NinjaBee worked wonders on the Xbox 360 with arcade games such as Cloning Clyde, Ancients of Ooga and the Keflings titles being real standout affairs. And now they have popped up with their first Xbox One title; but has Nutjitsu got the balls (or indeed the nuts), to take it to the big guns and make a success of itself in the next generation?
Nutjitsu is the most simplest of games. You play as an acorn hoarding squirrel who has seen his magical sacred clan relics stolen by the kitsune samurai and with that in mind, you’ll need to enter the squirrel and grab those acorns back. Set as a top down arcade title, you’ll immediately see and feel a resemblance to that master title of yesteryear, PAC-MAN, and Nutjitsu is about as simple as that ever was.
However, whilst PAC was all about gaining the highest score possible, Nutjitsu changes things up slightly and focuses much more on the ultimate goal of achieving a top overall rank. This is done by taking on each of the random levels in turn and completing a set objective for each one. The difficulty level you choose has a big effect on how long each level will last and it’s easy to mess around on a single level for anything from one to twenty minutes, with each of the 15 maps coming at you randomly, as does the objective at hand. There are only five different types of game play mode; collect a specific number of acorns, collect a certain amount of the correct colour acorn, pick up a load of hidden scrolls, bag some acorns (like all good squirrels do), and finally hide away from the pesky foxes in a magical area for a specific length of time.
And while you’re attempting to complete any of the objectives, you’ll always have one eye on what those foxes are doing as the second they see you, they’ll chase you down until you’ve been caught. To help you escape, five various weapons have been magically acquired by the squirrel and without these, he wouldn’t last two minutes. You’ll need to become skillful in the art of smoke bombs, ninja speed, freeze bombs, flame cloaks and shadow clones in order to survive as each of the pursuing foxes has his own little trick up his sleeve in their attempts at capturing you. Hitting a cumulative score unlocks each weapon, how many times you can use them and how many you can have assigned at any one time and so whilst you’ll need to power through the lower levels of difficulty early on, once you’ve got a fair few special weapons unlocked (and you’ve earnt enough acorn points to purchase the weaponry), you’ll find it fairly easy to move up a bit and attempt the maps at a higher level of difficulty.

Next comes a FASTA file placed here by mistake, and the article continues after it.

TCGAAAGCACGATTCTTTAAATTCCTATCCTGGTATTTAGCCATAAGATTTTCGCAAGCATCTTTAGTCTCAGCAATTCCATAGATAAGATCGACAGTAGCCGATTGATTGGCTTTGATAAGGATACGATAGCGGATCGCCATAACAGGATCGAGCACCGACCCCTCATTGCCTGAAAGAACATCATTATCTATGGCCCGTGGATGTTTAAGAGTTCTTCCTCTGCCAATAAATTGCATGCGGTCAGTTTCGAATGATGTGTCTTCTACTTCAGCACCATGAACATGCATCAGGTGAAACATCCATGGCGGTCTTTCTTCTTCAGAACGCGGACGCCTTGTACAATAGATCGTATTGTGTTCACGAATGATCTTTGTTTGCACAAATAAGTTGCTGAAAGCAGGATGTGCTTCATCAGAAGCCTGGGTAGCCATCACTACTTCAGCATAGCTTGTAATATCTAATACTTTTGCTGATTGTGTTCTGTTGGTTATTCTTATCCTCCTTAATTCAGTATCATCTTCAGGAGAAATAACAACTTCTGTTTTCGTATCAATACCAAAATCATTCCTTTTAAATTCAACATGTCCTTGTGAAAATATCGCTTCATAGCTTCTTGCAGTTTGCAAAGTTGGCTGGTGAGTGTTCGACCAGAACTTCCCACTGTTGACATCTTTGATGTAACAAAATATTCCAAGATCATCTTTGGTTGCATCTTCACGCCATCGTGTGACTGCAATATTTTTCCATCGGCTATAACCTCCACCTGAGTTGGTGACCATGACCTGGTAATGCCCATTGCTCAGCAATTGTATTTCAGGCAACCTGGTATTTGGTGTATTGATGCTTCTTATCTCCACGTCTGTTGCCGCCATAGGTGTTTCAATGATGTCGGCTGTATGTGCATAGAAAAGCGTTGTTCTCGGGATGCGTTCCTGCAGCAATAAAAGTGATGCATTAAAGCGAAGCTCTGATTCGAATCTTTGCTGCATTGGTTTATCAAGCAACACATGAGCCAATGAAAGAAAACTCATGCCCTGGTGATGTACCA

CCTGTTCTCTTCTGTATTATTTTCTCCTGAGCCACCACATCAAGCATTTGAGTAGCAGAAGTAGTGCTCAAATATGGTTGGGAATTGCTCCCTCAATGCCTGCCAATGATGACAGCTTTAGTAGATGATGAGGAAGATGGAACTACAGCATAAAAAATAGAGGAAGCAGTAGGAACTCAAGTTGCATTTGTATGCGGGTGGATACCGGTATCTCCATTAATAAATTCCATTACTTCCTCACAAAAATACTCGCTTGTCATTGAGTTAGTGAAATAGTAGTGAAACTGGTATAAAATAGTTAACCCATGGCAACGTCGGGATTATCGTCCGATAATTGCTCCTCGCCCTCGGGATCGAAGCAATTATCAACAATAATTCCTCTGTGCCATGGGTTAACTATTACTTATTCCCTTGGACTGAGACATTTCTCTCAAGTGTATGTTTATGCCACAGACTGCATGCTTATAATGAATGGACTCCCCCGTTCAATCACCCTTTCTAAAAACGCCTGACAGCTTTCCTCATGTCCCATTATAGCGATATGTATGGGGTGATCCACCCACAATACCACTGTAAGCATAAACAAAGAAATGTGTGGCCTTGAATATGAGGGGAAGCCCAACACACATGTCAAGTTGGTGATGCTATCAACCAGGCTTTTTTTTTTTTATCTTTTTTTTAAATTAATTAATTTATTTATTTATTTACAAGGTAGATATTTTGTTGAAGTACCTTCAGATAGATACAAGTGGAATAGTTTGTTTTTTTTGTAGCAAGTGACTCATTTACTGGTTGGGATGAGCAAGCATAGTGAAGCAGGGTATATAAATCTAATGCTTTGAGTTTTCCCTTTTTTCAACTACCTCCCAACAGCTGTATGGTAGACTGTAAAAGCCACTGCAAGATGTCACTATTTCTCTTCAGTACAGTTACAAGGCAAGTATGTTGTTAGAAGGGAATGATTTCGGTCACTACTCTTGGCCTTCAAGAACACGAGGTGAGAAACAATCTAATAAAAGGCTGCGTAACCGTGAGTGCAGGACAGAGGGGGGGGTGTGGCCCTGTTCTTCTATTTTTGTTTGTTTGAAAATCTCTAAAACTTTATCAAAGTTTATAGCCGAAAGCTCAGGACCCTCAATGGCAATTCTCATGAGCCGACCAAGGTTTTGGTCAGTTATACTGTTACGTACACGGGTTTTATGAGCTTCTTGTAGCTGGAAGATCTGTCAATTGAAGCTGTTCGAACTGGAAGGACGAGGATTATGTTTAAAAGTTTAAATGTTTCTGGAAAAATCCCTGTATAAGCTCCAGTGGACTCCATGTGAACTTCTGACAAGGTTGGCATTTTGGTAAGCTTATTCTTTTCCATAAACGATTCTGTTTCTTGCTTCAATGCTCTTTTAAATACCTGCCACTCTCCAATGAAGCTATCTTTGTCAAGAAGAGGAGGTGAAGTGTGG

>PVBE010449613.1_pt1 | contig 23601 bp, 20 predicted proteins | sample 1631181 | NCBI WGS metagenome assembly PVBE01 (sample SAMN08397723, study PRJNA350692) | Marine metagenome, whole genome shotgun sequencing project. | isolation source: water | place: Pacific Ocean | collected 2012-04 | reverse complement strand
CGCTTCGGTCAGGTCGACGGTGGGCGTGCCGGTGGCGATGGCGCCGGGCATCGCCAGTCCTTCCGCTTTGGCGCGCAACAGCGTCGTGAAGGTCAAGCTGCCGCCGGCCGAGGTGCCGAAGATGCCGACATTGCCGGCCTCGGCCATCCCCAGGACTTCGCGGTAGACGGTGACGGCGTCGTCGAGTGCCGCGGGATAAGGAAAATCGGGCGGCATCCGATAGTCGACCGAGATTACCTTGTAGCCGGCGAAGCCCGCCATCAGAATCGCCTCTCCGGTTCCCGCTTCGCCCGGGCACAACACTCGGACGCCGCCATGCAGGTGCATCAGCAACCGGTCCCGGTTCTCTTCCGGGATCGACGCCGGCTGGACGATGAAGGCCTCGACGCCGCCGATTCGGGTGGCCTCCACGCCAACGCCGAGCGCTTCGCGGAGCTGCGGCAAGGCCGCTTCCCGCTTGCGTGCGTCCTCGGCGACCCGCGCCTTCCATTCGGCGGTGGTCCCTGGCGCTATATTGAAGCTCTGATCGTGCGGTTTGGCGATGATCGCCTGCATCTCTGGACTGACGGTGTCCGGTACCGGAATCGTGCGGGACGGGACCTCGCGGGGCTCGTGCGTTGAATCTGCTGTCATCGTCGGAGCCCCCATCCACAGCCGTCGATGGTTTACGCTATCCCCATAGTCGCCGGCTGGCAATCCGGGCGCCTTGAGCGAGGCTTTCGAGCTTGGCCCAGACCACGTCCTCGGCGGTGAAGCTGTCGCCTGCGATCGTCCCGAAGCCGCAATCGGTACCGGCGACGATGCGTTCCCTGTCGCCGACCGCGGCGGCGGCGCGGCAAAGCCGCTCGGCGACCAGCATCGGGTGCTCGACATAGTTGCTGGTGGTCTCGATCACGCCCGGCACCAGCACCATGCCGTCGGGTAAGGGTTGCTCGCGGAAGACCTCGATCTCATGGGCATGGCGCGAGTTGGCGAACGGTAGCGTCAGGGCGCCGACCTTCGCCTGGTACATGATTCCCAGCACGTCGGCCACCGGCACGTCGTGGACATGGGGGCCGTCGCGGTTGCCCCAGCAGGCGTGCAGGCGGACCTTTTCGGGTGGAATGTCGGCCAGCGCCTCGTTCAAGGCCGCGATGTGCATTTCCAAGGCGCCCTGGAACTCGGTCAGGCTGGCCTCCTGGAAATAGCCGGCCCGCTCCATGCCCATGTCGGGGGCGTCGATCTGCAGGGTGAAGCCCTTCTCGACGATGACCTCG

Everything you do in Nutjitsu is cumulative and helps you work your way to the ultimate goal of Squirrel Rank 25 and so unless you want to spend hours on end grinding away with the easy objectives, you’ll need to find a way to complete the more difficult stuff which gives out bigger points rewards asap.
Aside from the random levels of the campaign in which you complete dangerous missions for the Ninja Clan, Nutjitsu also brings a survival mode which gives you the opportunity to take one map and try to spend a lifetime evading the kitsune. You will have to unlock each map in the normal campaign first, but it’s a fairly decent little addition if you fancy a change from the norm.
And that really is about it for Nutjitsu. It’s a simple game that on one hand runs with some rather nice hand drawn environments that are well planned and does a job for a few hours, but on the other won’t ever set the world alight. Aside from a few dodgy moments navigating the trickier tight spots of some levels (especially when Ninja Speed has been activated), it doesn’t really do anything wrong but once you’ve mastered the way of the squirrel and hit rank 25, there isn’t much of a reason to go back and play any more.
If you fancy earning yourself some achievements though, then jump on board right away because it has the easiest 1000 gamerscore I’ve yet to see in an Xbox One title.
Should you enter the squirrel? For the price, there’s no harm in taking a punt.